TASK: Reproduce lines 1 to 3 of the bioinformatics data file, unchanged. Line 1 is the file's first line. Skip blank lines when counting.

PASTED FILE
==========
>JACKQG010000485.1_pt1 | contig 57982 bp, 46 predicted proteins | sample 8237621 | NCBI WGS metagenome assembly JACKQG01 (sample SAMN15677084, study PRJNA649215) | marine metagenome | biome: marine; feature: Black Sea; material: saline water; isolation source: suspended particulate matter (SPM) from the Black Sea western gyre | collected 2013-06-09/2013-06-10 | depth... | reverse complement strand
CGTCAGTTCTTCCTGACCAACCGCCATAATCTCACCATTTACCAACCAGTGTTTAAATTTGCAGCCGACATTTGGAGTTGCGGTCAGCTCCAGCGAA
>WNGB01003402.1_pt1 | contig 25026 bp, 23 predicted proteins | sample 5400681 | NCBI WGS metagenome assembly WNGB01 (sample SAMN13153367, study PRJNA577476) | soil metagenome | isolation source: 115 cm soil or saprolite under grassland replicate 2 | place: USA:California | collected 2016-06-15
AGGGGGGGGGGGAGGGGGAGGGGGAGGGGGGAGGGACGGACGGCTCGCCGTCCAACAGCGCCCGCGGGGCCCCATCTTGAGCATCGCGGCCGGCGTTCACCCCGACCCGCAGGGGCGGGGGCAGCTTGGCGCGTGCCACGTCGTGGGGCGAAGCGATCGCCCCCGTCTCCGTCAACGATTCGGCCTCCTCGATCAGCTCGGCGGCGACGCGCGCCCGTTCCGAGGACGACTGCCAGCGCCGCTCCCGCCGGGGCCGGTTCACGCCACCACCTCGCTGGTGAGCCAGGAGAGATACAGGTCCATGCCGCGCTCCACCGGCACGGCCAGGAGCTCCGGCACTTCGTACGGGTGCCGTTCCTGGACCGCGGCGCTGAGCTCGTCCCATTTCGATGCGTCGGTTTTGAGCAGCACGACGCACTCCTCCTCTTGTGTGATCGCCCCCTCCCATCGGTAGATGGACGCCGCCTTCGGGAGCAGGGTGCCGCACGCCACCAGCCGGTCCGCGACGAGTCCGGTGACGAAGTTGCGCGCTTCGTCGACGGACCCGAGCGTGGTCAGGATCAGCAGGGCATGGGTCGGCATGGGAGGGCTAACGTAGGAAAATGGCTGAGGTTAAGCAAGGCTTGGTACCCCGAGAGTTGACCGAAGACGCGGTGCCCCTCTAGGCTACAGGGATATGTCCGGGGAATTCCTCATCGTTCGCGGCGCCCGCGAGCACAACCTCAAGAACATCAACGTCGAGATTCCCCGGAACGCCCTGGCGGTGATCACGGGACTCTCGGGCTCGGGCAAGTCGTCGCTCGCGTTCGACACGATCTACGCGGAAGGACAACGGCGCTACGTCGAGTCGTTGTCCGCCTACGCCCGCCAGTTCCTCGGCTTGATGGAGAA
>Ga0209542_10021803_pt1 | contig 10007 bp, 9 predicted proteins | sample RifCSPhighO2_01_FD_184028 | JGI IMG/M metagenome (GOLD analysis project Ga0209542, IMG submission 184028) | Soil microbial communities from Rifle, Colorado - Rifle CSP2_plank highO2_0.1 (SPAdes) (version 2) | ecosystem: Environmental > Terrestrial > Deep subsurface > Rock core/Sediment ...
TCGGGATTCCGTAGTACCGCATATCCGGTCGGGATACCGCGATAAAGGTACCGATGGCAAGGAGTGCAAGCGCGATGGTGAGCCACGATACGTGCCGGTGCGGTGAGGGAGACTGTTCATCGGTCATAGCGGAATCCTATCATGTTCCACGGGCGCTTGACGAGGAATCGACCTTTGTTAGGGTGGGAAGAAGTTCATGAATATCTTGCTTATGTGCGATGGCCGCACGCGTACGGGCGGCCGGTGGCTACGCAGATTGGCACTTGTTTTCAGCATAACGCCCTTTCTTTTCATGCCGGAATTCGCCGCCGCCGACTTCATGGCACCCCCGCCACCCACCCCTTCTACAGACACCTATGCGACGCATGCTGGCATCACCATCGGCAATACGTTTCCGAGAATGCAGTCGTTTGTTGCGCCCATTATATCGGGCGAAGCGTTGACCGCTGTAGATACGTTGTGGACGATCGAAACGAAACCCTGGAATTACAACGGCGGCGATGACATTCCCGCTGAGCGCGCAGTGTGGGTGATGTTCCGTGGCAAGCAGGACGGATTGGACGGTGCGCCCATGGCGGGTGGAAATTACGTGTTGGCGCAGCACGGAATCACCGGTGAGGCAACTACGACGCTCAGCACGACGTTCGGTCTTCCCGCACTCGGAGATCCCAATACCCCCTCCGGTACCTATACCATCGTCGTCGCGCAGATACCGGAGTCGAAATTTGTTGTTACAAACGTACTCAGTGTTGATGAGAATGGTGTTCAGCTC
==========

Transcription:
>JACKQG010000485.1_pt1 | contig 57982 bp, 46 predicted proteins | sample 8237621 | NCBI WGS metagenome assembly JACKQG01 (sample SAMN15677084, study PRJNA649215) | marine metagenome | biome: marine; feature: Black Sea; material: saline water; isolation source: suspended particulate matter (SPM) from the Black Sea western gyre | collected 2013-06-09/2013-06-10 | depth... | reverse complement strand
CGTCAGTTCTTCCTGACCAACCGCCATAATCTCACCATTTACCAACCAGTGTTTAAATTTGCAGCCGACATTTGGAGTTGCGGTCAGCTCCAGCGAA
>WNGB01003402.1_pt1 | contig 25026 bp, 23 predicted proteins | sample 5400681 | NCBI WGS metagenome assembly WNGB01 (sample SAMN13153367, study PRJNA577476) | soil metagenome | isolation source: 115 cm soil or saprolite under grassland replicate 2 | place: USA:California | collected 2016-06-15